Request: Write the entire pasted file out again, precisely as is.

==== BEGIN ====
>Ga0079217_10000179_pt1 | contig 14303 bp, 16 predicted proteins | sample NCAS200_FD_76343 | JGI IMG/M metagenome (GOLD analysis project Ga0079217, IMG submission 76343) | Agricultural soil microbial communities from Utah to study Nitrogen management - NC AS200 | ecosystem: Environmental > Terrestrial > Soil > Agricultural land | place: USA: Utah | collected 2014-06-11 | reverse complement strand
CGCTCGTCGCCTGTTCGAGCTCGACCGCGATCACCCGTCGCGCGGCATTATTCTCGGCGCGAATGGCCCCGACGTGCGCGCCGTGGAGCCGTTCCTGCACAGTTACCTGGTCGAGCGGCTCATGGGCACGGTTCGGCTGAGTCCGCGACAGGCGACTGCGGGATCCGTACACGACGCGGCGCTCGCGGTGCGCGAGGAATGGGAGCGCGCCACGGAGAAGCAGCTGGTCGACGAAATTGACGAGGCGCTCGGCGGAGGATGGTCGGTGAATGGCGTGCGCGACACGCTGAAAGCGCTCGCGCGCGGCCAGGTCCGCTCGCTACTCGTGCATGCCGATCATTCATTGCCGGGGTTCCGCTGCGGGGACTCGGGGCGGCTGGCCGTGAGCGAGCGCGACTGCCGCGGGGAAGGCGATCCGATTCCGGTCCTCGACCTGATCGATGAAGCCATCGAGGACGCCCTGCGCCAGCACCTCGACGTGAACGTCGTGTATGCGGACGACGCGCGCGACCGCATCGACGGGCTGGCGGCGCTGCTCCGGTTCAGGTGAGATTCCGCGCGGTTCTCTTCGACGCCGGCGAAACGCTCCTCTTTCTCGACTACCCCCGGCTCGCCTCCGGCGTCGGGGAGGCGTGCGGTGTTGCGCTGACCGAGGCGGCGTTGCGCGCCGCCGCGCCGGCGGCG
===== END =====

>Ga0079217_10000179_pt1 | contig 14303 bp, 16 predicted proteins | sample NCAS200_FD_76343 | JGI IMG/M metagenome (GOLD analysis project Ga0079217, IMG submission 76343) | Agricultural soil microbial communities from Utah to study Nitrogen management - NC AS200 | ecosystem: Environmental > Terrestrial > Soil > Agricultural land | place: USA: Utah | collected 2014-06-11 | reverse complement strand
CGCTCGTCGCCTGTTCGAGCTCGACCGCGATCACCCGTCGCGCGGCATTATTCTCGGCGCGAATGGCCCCGACGTGCGCGCCGTGGAGCCGTTCCTGCACAGTTACCTGGTCGAGCGGCTCATGGGCACGGTTCGGCTGAGTCCGCGACAGGCGACTGCGGGATCCGTACACGACGCGGCGCTCGCGGTGCGCGAGGAATGGGAGCGCGCCACGGAGAAGCAGCTGGTCGACGAAATTGACGAGGCGCTCGGCGGAGGATGGTCGGTGAATGGCGTGCGCGACACGCTGAAAGCGCTCGCGCGCGGCCAGGTCCGCTCGCTACTCGTGCATGCCGATCATTCATTGCCGGGGTTCCGCTGCGGGGACTCGGGGCGGCTGGCCGTGAGCGAGCGCGACTGCCGCGGGGAAGGCGATCCGATTCCGGTCCTCGACCTGATCGATGAAGCCATCGAGGACGCCCTGCGCCAGCACCTCGACGTGAACGTCGTGTATGCGGACGACGCGCGCGACCGCATCGACGGGCTGGCGGCGCTGCTCCGGTTCAGGTGAGATTCCGCGCGGTTCTCTTCGACGCCGGCGAAACGCTCCTCTTTCTCGACTACCCCCGGCTCGCCTCCGGCGTCGGGGAGGCGTGCGGTGTTGCGCTGACCGAGGCGGCGTTGCGCGCCGCCGCGCCGGCGGCG